Both declarations went on to explain Jahn was finally alerted to the truth that his signature had been forged when Brickey testified at trial that Jahn had signed an amendment to the escrow on January 18, 1977.   This allegation was inconsistent with Brickey's deposition testimony;  and Jahn was convinced he signed no documents relating to this escrow after January 10, 1977, as he had indeed stated in the original combined request for admissions and interrogatories.   Only then did Jahn retain a questioned documents examiner who determined he had not signed the two amendments to escrow instructions.   Jahn's motion concluded, “Leave to amend plaintiff's Answers to defendant's requests for admission is sought at this time to prevent defendant Brickey from again claiming surprise over plaintiff's proof of forgery at trial (even though Brickey is the one Person who had to know of the forgery).   The amendment is also sought to prevent defendants from again attempting at trial to prevent the truth of forgery from being proved on the ground of plaintiff's prior answers to requests for admissions.   A defendant who by fraud and deceit deceives a plaintiff into believing that a document was or may have been signed by plaintiff should not be rewarded by preventing the plaintiff from showing the truth when he later discovers it.”

Walker & Lee filed a voluminous response raising every possible legal impediment to the amendment.   It complained, for example, Jahn's Code of Civil Procedure section 473 motion had already been once denied, while admitting in another portion of the brief that the mistrial was declared in part “to expressly allow plaintiff to attempt to obtain the relief he now seeks․”  It added that while Jahn's points and authorities relied on many cases allowing liberal amendments to pleadings, no case involving amendments to responses to requests for admissions was cited.

Brickey's counsel filed a conclusory and somewhat hysterical declaration in opposition to the motion complaining of the passage of time and severe prejudice—without explaining what it might have been, other than the potential revelation of an unpleasant truth, perhaps.   He claimed, “Had I known as late as two (2) years ago that plaintiff was taking the position that he had not signed said documents, I would have taken an entirely different stance in connection with this lawsuit.   To permit an amendment at this late date would obviate the purposes of requests for admissions and of discovery.”

 Despite the lengthy recitation of facts, the issue is easily resolved:  A party is entitled to amend responses to requests for admissions pursuant to Code of Civil Procedure section 473 “where justice so requires.”   (Schultz v. Mutch (1985) 165 Cal.App.3d 66, 79, 211 Cal.Rptr. 445;  Guzman v. General Motors Corp. (1984) 154 Cal.App.3d 438, 444, fn. 5, 201 Cal.Rptr. 246;  see also Cohen v. Superior Court (1976) 63 Cal.App.3d 184, 187, 133 Cal.Rptr. 575.)   As we will explain, an amendment should be allowed in the court's sound discretion where good cause is shown and outweighs any prejudice to other litigants in the action.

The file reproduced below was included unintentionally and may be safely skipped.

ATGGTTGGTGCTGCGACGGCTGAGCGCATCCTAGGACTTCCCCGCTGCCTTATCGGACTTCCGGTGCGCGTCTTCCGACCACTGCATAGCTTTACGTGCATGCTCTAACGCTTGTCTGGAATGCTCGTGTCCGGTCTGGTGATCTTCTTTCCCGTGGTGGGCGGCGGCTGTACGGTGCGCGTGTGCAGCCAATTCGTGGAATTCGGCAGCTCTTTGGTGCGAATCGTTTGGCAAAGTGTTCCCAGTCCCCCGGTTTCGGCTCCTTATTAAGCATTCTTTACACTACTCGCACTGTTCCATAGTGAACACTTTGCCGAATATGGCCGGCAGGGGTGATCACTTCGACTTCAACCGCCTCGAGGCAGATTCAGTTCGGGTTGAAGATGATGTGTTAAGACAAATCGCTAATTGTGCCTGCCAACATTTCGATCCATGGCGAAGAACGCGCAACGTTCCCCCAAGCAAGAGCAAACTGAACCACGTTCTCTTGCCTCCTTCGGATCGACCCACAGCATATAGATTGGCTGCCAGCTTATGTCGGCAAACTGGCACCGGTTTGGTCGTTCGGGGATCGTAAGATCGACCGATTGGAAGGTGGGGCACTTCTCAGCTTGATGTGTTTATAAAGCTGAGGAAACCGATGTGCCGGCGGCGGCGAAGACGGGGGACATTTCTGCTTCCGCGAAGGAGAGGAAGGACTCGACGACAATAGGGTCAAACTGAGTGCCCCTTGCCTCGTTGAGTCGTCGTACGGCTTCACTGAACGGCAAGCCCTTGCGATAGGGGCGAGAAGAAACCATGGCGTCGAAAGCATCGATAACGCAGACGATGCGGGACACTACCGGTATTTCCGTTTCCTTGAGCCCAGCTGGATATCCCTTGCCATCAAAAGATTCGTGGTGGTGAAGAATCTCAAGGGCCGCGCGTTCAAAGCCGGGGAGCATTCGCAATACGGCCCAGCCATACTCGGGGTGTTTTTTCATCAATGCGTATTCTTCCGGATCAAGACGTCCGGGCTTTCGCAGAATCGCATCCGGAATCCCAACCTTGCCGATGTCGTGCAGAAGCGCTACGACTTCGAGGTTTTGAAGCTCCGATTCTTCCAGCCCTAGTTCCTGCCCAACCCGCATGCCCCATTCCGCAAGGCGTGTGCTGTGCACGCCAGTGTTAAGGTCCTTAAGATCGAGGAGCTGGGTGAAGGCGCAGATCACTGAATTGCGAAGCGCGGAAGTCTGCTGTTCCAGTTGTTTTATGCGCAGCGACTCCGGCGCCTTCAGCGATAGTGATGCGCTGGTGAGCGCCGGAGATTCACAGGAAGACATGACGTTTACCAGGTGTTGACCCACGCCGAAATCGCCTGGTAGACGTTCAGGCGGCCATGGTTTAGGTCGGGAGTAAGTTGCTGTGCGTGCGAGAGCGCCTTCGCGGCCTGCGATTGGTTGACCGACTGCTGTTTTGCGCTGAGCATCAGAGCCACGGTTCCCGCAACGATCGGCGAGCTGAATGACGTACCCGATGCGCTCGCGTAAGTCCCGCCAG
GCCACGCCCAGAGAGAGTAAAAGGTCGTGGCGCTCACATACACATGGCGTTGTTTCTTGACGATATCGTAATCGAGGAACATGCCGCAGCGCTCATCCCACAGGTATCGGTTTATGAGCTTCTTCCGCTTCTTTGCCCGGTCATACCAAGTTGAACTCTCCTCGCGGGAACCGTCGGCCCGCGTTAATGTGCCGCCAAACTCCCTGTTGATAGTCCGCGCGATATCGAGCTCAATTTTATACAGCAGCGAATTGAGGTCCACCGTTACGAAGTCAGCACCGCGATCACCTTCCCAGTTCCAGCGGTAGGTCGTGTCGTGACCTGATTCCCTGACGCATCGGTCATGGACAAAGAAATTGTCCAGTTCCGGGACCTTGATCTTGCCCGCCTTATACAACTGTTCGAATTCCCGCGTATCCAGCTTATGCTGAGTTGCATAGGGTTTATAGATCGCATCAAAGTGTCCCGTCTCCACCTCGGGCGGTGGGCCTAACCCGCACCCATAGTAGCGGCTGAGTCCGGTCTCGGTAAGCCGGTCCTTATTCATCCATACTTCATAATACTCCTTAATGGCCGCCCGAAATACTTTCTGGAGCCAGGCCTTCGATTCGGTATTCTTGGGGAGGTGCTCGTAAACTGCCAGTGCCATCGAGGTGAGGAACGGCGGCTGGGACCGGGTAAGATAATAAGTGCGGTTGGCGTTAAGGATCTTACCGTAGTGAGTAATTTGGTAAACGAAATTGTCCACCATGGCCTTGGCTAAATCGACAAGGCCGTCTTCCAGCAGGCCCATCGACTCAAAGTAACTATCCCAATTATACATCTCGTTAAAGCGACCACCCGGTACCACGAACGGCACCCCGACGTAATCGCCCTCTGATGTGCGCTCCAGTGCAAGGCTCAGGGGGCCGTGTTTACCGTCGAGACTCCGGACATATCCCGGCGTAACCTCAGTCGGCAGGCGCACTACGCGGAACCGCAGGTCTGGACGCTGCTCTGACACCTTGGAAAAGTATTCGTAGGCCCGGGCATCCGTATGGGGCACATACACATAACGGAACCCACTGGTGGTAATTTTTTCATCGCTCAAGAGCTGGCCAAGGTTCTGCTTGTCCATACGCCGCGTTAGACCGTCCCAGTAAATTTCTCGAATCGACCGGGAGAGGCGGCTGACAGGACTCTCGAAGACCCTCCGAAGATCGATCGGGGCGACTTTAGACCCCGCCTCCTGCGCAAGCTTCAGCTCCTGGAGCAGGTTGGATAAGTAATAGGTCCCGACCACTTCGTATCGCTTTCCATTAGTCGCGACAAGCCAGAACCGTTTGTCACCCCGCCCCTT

In Guzman, we determined a party responding to interrogatories was not even required to obtain leave of court in order to amend answers to interrogatories.   This result was based on the principle that interrogatories are “discovery device[s]” (International Harvester Co. v. Superior Court (1969) 273 Cal.App.2d 652, 655, 78 Cal.Rptr. 515) and answers to interrogatories “ ‘will not prevent the defendant at the trial from relying on subsequently discovered facts, including facts produced at the trial by plaintiff or his witnesses, or by any of the other parties to this lawsuit, or their witnesses.   In fact, such answers would not even prevent production of facts now known to defendant but not included in the answers, upon a proper showing that the oversight was in good faith.’  [Citation.]”  (Guzman v. General Motors Corp., supra, 154 Cal.App.3d at p. 443, 201 Cal.Rptr. 246.)   Admissions are more than a mere discovery device.   They also serve a function similar to the pleadings in a lawsuit in that they are “aimed primarily at setting at rest a triable issue so it will not have to be tried.”   (International Harvester Co. v. Superior Court, supra, 273 Cal.App.2d at p. 655, 78 Cal.Rptr. 515.)   Thus, a responding party must obtain leave of the court before amending admissions made under Code of Civil Procedure section 2033.

 As counsel for Brickey aptly notes, a failure to comply with the requisites of Code of Civil Procedure section 2033 can lead to harsh results (e.g., Barnett v. American-Cal Medical Services (1984) 156 Cal.App.3d 260, 202 Cal.Rptr. 735).   But we see no reason to make the statute even harsher by imposing a higher standard for amendments of responses to a request for admissions than for amendments of verified pleadings:  “It is a general rule that an amendment which contradicts an admission in the original pleading will ordinarily not be allowed unless a showing is made of mistake or other excuse for changing the allegations of fact [citations].”  (Roemer v. Retail Credit Co. (1975) 44 Cal.App.3d 926, 939, 119 Cal.Rptr. 82.)   Here, Jahn demonstrated good cause for the amendments, and Brickey failed to show legally cognizable prejudice.   We find no abuse of discretion in permitting the amendments to the admissions.